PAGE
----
Many of the Jews therefore, who had come with Mary and had seen what he did, believed in him, 46 but some of them went to the Pharisees and told them what Jesus had done. 47 So the chief priests and the Pharisees gathered the council and said, “What are we to do? For this man performs many signs. 48 If we let him go on like this, everyone will believe in him, and the Romans will come and take away both our place and our nation.” 49 But one of them, Caiaphas, who was high priest that year, said to them, “You know nothing at all. 50 Nor do you understand that it is better for you that one man should die for the people, not that the whole nation should perish.” 51 He did not say this of his own accord, but being high priest that year he prophesied that Jesus would die for the nation, 52 and not for the nation only, but also to gather into one the children of God who are scattered abroad. 53 So from that day on they made plans to put him to death. (John 11:45-53)
His words were true despite that they came from an unbelieving source. Likewise, Paul quotes a Greek poet (Acts 17:28), and a Cretan prophet (Titus 1:12 – in this case he goes so far as to say, “this testimony is true”). The Biblical conclusion is clear: all truth is God’s truth regardless of who says it. Whether spoken by donkey (Num. 22), unbeliever, or even apostate, truth is truth.
Applied, then, to our question at hand we can ask whether the original artistic expression is true. Though the artist may have changed his or her convictions, does the original work communicate what is true, right, good, lovely, worthy of praise, etc. (Phil. 4:8)? If so then it can be enjoyed and consumed. There is, however, one related question that needs to be considered. Are we, by enjoying this art, endorsing the lifestyle, habits, and changed beliefs of the artist? That is to say, in consuming this product are we also supporting the apostate? This is a more difficult question and will require each individual to wrestle with their own conscience.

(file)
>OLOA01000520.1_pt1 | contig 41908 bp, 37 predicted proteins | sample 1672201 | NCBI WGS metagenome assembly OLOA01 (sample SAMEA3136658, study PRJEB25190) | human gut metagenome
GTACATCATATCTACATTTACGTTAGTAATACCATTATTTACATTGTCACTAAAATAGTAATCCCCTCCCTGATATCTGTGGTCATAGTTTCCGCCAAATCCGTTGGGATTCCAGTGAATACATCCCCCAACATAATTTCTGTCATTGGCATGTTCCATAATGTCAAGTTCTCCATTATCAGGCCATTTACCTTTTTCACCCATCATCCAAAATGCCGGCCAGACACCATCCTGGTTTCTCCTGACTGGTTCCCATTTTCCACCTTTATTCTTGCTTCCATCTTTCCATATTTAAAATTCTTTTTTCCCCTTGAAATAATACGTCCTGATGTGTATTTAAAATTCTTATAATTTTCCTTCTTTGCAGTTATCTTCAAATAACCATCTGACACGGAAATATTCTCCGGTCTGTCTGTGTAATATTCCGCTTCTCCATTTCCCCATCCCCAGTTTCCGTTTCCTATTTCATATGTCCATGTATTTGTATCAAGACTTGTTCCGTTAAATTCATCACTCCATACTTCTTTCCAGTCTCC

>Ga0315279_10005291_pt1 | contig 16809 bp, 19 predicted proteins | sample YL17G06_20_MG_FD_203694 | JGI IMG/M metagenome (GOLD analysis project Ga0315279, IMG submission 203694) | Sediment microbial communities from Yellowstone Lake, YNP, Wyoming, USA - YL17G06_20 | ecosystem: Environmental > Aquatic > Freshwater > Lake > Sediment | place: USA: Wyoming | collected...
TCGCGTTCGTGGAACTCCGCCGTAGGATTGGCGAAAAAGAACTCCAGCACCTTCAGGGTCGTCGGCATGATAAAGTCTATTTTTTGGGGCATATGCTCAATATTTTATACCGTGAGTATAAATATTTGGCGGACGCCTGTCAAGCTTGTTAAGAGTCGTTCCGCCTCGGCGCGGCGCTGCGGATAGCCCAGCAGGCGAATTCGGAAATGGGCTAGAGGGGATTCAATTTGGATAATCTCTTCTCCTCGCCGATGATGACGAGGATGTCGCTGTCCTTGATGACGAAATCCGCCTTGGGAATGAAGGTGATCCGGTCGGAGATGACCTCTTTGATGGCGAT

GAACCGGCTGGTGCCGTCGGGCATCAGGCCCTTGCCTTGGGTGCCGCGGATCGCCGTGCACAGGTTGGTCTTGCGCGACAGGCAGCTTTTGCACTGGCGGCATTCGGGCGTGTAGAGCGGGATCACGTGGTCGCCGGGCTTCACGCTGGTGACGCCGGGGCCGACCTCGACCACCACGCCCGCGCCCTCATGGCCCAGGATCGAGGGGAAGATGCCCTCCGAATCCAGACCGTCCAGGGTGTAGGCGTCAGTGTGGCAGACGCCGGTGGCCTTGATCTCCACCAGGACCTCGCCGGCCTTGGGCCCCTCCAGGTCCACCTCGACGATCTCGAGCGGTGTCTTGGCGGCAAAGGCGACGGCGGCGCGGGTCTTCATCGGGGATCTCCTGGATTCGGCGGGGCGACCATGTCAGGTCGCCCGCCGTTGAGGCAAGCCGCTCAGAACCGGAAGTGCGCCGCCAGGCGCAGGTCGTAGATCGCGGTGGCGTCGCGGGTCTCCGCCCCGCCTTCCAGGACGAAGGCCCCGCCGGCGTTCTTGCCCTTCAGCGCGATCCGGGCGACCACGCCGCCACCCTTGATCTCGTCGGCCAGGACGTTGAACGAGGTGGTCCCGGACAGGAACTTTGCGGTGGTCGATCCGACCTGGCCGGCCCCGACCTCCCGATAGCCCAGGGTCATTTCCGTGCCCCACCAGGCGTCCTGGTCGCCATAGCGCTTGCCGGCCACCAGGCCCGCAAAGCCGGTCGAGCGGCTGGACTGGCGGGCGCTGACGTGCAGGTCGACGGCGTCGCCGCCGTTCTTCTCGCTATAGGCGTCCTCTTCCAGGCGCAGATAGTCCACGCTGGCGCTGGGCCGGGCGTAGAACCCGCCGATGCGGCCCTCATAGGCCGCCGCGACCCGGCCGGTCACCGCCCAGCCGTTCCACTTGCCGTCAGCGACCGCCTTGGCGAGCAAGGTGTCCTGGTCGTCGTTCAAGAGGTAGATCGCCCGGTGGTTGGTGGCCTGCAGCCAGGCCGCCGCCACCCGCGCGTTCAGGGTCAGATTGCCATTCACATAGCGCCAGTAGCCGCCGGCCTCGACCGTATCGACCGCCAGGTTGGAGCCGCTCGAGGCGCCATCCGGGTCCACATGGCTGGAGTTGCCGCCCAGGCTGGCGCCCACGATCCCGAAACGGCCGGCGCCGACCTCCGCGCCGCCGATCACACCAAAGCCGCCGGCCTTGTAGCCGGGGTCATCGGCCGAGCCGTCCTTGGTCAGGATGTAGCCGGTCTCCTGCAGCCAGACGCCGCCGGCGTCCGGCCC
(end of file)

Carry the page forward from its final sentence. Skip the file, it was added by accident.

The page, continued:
As Christians we must recognize that we interact with non-Christians on a daily basis. We get our hair cut, oil changed, and buy our groceries from non-Christians. Even more complicated is the reality that we submit to Government run by mixed bag of Christian and non-Christian law-makers, employees, and overseers. We drive on roads paved by non-Christians. There are all sorts of scenarios where we consume products made by non-Christians, some that we can’t even avoid. In fact, the Scriptures tell us not to avoid this reality because we are to “live in the world” (John 17:15). We must interact with the world. If we can draw the distinction in such scenarios as these, then it is possible to draw the same distinction in the realm of art. Not everyone will find that their conscience permits them to draw this distinction, and as such they need to avoid such works of art. Others will be able to accept the truth even while they reject the falsehood of the artist’s lifestyle. But each person must “be convinced in their own mind” (Rom. 14:5).
In many ways this will be an issue of Christian liberty which involves personal deliberation, wise conversation with mature believers, and careful self-reflection. It parallels, to some degree, Paul’s counsel regarding the food sacrificed to idols in 1 Corinthians 8. We should not take this question lightly or casually, but work through it with grace, friendship, and Scripture.